In 2019, a parliamentary panel headed by a lawmaker from Modi's Hindu nationalist party warned Twitter after CEO Jack Dorsey failed to appear before the committee. The previous year Dorsey sparked a social media storm after a picture of him holding a poster saying "smash Brahminical patriarchy", referring to the highest Hindu caste, went viral.

This week, Dorsey became a talking point on Indian TV news after he liked a tweet suggesting the company should consider introducing a farmer protest emoji.

Meenakashi Lekhi, a lawmaker from Modi's party who heads a parliamentary panel on data privacy, criticised Twitter for disobeying government orders, adding she has yet to decide whether to summon company executives.

"Twitter needs to understand they are not lawmakers," Lekhi told Reuters. "It is not their policy which will work, it is the policy of the state, country which will work."

Calling the showdown "inevitable", the Hindu newspaper said in a Friday editorial: "Provocative posts have no place on any platform, (but) free speech should not be hit."

Prasanth Sugathan of Software Freedom Law Center India, said, "The selective government approach to ask social media companies to ban content when it doesn't suit the official narrative is problematic.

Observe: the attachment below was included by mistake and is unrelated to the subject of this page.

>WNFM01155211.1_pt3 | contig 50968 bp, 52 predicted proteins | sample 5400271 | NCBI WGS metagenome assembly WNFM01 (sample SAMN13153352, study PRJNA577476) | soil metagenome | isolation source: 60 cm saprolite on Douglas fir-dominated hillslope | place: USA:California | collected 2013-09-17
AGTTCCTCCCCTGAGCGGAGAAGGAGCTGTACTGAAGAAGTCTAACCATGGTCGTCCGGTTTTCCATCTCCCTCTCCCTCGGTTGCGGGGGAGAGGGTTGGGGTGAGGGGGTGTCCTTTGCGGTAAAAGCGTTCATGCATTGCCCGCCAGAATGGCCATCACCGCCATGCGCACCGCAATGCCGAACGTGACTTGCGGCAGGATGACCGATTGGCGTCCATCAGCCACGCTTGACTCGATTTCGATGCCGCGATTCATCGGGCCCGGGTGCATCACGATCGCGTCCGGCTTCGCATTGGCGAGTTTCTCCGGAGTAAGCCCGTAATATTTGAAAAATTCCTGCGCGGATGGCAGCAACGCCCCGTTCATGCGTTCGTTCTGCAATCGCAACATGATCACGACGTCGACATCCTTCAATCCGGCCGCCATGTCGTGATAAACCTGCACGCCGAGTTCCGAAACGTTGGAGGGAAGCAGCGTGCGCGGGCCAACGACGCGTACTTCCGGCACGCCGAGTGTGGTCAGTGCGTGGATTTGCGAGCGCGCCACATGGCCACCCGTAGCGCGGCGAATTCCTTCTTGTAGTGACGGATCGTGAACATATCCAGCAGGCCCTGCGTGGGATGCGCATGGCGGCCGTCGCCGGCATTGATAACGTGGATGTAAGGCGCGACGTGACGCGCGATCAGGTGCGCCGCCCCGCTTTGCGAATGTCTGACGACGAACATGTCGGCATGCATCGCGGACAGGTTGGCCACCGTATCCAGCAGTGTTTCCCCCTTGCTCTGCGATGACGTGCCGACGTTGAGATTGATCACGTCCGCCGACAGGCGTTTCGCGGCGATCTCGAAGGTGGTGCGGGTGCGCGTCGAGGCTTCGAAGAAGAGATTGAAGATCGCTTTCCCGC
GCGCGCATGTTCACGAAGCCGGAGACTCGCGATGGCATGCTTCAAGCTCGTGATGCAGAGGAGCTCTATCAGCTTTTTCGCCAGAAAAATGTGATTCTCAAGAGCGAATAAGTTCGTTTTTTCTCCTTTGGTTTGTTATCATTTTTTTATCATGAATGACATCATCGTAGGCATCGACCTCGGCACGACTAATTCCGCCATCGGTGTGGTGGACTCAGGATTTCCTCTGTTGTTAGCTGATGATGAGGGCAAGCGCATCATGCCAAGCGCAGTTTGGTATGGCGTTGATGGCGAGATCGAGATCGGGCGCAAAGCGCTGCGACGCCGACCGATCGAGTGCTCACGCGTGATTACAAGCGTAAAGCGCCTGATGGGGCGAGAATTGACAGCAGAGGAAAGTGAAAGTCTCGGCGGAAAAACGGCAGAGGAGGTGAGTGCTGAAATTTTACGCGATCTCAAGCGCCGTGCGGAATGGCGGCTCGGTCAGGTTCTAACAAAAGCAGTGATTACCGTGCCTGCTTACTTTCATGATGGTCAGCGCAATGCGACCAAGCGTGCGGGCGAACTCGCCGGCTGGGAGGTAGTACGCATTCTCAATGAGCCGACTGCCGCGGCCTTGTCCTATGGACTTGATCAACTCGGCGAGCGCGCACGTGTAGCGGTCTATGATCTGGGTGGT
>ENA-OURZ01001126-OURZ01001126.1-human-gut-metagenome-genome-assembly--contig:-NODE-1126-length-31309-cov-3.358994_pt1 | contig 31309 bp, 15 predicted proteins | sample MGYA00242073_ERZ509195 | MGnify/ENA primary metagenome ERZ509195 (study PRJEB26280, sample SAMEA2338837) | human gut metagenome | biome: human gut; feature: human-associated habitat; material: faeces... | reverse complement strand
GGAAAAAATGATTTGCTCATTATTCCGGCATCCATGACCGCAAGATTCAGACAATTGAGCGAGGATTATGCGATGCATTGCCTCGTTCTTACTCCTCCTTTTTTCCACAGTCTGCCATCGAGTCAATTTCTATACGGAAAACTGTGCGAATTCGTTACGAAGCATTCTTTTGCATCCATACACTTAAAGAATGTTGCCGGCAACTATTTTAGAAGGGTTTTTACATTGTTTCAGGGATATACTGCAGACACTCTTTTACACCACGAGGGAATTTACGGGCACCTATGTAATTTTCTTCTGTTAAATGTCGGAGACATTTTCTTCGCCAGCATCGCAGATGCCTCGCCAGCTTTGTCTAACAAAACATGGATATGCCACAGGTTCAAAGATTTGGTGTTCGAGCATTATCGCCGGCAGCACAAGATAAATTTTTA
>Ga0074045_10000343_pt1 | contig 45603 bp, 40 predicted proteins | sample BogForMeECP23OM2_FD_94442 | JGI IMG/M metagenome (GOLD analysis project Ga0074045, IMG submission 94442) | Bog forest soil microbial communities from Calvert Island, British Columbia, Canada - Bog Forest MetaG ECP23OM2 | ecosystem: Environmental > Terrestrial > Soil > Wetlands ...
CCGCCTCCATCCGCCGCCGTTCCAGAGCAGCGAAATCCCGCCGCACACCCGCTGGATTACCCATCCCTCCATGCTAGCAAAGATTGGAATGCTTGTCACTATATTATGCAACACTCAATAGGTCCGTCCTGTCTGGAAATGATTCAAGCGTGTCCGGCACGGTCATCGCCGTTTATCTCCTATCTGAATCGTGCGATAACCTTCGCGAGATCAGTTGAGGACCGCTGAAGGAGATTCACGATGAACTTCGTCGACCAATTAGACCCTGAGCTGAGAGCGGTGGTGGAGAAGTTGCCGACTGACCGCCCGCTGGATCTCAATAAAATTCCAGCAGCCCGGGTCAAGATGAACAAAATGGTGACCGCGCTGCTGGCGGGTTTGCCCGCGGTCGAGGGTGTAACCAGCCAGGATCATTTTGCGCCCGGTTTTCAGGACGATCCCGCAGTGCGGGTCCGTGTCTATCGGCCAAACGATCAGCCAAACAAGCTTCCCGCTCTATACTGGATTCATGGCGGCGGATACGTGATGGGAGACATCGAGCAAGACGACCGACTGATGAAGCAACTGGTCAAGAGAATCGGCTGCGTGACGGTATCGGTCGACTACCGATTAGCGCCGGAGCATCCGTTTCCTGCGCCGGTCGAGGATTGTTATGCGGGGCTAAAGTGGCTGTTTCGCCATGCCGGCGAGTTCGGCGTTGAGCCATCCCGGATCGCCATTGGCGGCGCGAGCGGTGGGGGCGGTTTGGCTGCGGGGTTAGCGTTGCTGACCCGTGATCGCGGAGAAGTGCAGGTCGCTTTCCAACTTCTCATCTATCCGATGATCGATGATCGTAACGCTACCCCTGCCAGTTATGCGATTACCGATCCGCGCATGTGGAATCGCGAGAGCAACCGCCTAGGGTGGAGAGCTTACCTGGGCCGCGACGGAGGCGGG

"It stifles free speech and press freedom."

'Playing with fire': Twitter's India snub sparks debate on compliance, free speech
 

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Comments (8)
Benjamin USA
Benjamin USA Feb 07, 2021 1:14AM ET
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SNOWMELT below! !
Kaveh Sun
Kaveh Sun Feb 06, 2021 1:00PM ET
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A Typical liberal CEO, Acting like a god, the one and only one knows what right or wrong for people, countries.
Benjamin USA
Benjamin USA Feb 06, 2021 1:00PM ET
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What are you rambling about this time? I cant understand your point. Is it “liberal bad” because he didnt want to stifle free speech without just cause?
Trader Man
Trader Man Feb 06, 2021 9:17AM ET
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india will lose nothing by banning twitter, it's manipulating just a geo political tool.
Kenneth nelson
grasshopper Feb 06, 2021 9:05AM ET
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Twitter roll over and die
Vinicyus Oliveira
Vinicyus Oliveira Feb 06, 2021 8:44AM ET
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Twitter is the sewer of the internet.
Dee Mehta
DMFINANCE Feb 06, 2021 8:44AM ET
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Such a double standard this guy should be fired from bwing ceo of twitter
Llewellyn Kruger
Llewellyn Kruger Feb 06, 2021 8:03AM ET
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So now Twitter wants to defend free speech... right.
Nityananda Singha
Nityananda Singha Feb 06, 2021 7:35AM ET
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Indian government are smarter tha US and i am hopeful they will take Twittet head on; there is no section 230 in India. Jack Dorsey thought hos buddied in solicon valley will be able to save him. He screwed up USA enough. Indians are far smarter than he thinks. he can go to Xi for business